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Thread: Octane Mixing thoughts?

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  1. #1
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    Octane Mixing thoughts?

    In a brief survey of web stuff I see a Mobil1 mfg's website that states(automotive myths) if mixing octanes into an empty tank they have different densities & so they say to be certain you do 1/2 into 1/2 to avoid them not mixing. I find that being double talk? It would seem to me that they either mix or they don't? What am I missing? www.Mobiloil.com -put "octane" in the search window, then see "automotive myths".
    On a Wallace racing site www.wallaceracing.com they have a calculator allowing the formula to give desired final octane from whichever octanes based on total capacity. No further mention of what if stuff there.
    It's also hard for me to imagine a bike tank not agitating the fuel enough to mix it , no matter the empty vs. 1/2 full idea.

  2. #2
    IBA #44567 Ken F's Avatar
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    I've done it for several years now when racing the boat, however I use 104 racing fuel mixed with 89 octane to raise the octane when 91 is not available.

    Just about any fuel supplier where you can find 104 can tell you the formula for raising the octane to different levels.

    Ken
    IBA #44567
    "Two things are infinite: the universe and human stupidity; and I'm not sure about the the universe."
    -Albert Eienstein

  3. #3
    Small road corner junkie pffog's Avatar
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    I liked the sugar myth, it states "Back in 1994, researchers at Berkeley figured out sugar doesn’t dissolve in gasoline"

    Heck they should have called me! I tried to do this over 45 years ago when I was about 10. I had an old REO motor off my grandfathers 50's lawn mower I use to play with, and I wanted to see what would happen, after hearing the sugar rumor. I dumped sugar in the tank and ran it till it ran dry, all it did was leave a pile of sugar in the bottom of the tank.

    That motor was my mechanical "teething ring" Learned a lot taking it all apart and putting it back together, playing with the carb etc. Many a burn from the exhaust and ruined clothes from the oil. I pity the youth of today that just play on the computer all day.
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  4. #4
    na1g
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    As soon as you ride/drive off, the sloshing fuel is going to mix nicely. I have noted that Techron and other fuel system additive tell you to put that in the tank first, then fill it with gas. Can't imagine that is necessary either.

    p

  5. #5
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    In a brief survey of web stuff I see a Mobil1 mfg's website that states(automotive myths) if mixing octanes into an empty tank they have different densities & so they say to be certain you do 1/2 into 1/2 to avoid them not mixing. I find that being double talk? It would seem to me that they either mix or they don't? What am I missing? www.Mobiloil.com -put "octane" in the search window, then see "automotive myths".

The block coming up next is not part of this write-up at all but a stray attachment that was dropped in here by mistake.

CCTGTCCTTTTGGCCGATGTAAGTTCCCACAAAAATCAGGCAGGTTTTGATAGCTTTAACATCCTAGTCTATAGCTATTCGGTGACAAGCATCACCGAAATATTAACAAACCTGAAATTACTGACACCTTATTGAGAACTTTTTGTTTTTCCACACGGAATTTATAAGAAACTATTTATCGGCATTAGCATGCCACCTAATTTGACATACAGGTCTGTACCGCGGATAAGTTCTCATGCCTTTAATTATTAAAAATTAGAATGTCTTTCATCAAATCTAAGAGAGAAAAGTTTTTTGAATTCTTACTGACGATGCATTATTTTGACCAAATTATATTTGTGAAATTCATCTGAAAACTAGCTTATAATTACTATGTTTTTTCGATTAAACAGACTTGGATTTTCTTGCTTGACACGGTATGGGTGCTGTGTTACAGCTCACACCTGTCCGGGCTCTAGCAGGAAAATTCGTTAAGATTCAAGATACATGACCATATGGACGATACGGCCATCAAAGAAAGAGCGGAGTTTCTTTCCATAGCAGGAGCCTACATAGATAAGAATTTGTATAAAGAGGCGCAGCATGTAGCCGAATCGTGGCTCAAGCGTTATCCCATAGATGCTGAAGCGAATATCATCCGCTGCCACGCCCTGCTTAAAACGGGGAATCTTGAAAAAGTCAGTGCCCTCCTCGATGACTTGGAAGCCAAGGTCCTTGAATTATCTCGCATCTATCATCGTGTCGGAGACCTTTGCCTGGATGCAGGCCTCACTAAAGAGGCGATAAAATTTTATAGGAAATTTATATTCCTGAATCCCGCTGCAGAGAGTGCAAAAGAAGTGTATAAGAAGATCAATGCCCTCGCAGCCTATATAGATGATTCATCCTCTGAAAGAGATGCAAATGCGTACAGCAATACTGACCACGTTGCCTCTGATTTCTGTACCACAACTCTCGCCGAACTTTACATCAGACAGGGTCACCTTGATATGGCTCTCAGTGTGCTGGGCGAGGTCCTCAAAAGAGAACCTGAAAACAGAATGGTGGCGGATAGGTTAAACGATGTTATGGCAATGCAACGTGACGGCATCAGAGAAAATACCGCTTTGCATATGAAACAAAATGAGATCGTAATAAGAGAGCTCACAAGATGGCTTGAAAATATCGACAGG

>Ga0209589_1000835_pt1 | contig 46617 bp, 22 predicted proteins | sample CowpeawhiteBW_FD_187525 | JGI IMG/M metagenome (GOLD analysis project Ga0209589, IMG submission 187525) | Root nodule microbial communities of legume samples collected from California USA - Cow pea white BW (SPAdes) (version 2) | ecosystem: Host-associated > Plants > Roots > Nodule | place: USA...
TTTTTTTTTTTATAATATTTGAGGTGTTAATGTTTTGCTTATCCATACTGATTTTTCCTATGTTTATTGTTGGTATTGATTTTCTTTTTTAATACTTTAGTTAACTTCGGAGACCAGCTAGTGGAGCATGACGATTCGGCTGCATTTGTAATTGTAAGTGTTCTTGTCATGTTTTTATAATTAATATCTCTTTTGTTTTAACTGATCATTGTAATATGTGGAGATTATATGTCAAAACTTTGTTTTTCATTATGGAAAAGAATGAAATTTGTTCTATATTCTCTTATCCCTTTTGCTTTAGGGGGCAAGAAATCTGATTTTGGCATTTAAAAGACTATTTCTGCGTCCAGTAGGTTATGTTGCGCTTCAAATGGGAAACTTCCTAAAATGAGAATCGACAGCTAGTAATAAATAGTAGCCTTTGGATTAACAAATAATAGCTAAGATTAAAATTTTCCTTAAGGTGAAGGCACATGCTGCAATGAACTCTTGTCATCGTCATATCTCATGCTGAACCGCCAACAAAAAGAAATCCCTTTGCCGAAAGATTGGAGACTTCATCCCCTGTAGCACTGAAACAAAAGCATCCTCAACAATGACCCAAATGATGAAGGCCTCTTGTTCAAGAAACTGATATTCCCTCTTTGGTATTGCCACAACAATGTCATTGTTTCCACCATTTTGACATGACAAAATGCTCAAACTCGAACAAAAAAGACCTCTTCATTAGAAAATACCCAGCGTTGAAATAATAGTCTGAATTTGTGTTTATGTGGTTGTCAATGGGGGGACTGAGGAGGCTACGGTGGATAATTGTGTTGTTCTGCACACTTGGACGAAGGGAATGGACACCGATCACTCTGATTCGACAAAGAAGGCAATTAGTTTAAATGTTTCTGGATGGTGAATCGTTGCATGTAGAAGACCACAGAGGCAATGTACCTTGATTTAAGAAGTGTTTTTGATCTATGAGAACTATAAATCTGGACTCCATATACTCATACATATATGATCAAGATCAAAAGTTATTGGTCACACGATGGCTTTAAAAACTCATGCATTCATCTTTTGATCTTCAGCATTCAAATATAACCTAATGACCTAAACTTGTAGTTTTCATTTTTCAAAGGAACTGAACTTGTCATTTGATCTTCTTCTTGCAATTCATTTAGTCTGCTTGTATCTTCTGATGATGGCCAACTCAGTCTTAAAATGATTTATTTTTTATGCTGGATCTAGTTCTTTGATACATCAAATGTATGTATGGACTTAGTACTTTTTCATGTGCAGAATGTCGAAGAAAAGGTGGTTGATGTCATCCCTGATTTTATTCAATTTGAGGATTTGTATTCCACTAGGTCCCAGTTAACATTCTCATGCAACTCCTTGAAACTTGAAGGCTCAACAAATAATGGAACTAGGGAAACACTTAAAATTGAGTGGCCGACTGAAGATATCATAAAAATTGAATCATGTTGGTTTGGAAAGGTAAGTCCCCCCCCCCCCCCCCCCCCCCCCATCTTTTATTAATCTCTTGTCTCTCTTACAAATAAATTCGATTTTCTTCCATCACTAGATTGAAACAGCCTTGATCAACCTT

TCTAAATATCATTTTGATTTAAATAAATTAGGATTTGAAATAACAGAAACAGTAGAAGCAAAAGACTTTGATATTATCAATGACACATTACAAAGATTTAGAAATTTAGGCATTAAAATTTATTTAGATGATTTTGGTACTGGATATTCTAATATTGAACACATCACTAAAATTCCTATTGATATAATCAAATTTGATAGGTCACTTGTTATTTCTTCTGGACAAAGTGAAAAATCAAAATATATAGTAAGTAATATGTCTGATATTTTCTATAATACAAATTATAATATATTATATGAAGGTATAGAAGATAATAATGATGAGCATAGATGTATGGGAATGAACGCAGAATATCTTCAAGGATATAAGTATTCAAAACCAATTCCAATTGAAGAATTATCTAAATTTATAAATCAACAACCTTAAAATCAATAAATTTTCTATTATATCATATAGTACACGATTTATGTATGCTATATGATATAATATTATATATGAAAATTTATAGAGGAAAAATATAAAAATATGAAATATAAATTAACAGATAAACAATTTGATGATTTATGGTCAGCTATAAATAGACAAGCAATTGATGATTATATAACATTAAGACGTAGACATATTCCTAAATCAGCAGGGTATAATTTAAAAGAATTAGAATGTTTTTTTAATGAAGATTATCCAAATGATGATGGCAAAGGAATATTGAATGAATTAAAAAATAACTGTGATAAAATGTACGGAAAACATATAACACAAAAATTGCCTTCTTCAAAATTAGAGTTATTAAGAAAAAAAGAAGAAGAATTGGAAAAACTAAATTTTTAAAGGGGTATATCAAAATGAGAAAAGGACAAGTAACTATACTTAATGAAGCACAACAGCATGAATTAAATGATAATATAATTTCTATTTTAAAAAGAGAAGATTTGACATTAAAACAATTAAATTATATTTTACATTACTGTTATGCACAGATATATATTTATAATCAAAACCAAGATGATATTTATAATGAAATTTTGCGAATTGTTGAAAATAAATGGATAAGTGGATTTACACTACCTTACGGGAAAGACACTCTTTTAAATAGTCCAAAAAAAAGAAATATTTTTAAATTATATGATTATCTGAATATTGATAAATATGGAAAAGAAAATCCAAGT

I once worked for a oil distributor. This included Mobil Oil franchises. You can't believe too much of what comes out of their mouths. In many cases, gas brands like Mobil, just distributes the gas. Refineries owned by different companies make the gas. All the gas comes from the refinery and goes into same distribution tank, and is distributed to different franchises (Gulf, Texaco, Mobil, etc). In our neck of the woods, Sunoco refined and distributed their own gas. We considered Sunoco superior to ours. I am sure there are others out west that may be like Sunoco.

    In regards to this statement. The oil industry hates it when people mix gas octanes. They feel cheated out of profits. Even if there was some truth to Mobil's claim of different gas octanes settle out to different densities, the movement of the vehicle would mix it up. Today some oil distributors blend their own gas to different octanes, dyes, and mixtures (summer / winter blends).

    In my opinion, mixing octanes should not be a problem. People have been doing it for decades.

  6. #6
    Registered User lkraus's Avatar
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    Around here Sunoco used to have pumps offering four or five octane options. My understanding was that they had only two storage tanks, one a very low octane (about 2 points below "regular") and one high octane, and the pump mixed them in varying proportions. This may have changed. I stopped going to their stations because I felt I was getting suckered when their "regular" price was below all the other area stations - usually a comparable octane cost more than the station on the other corner.
    Larry
    2006 R1200RT

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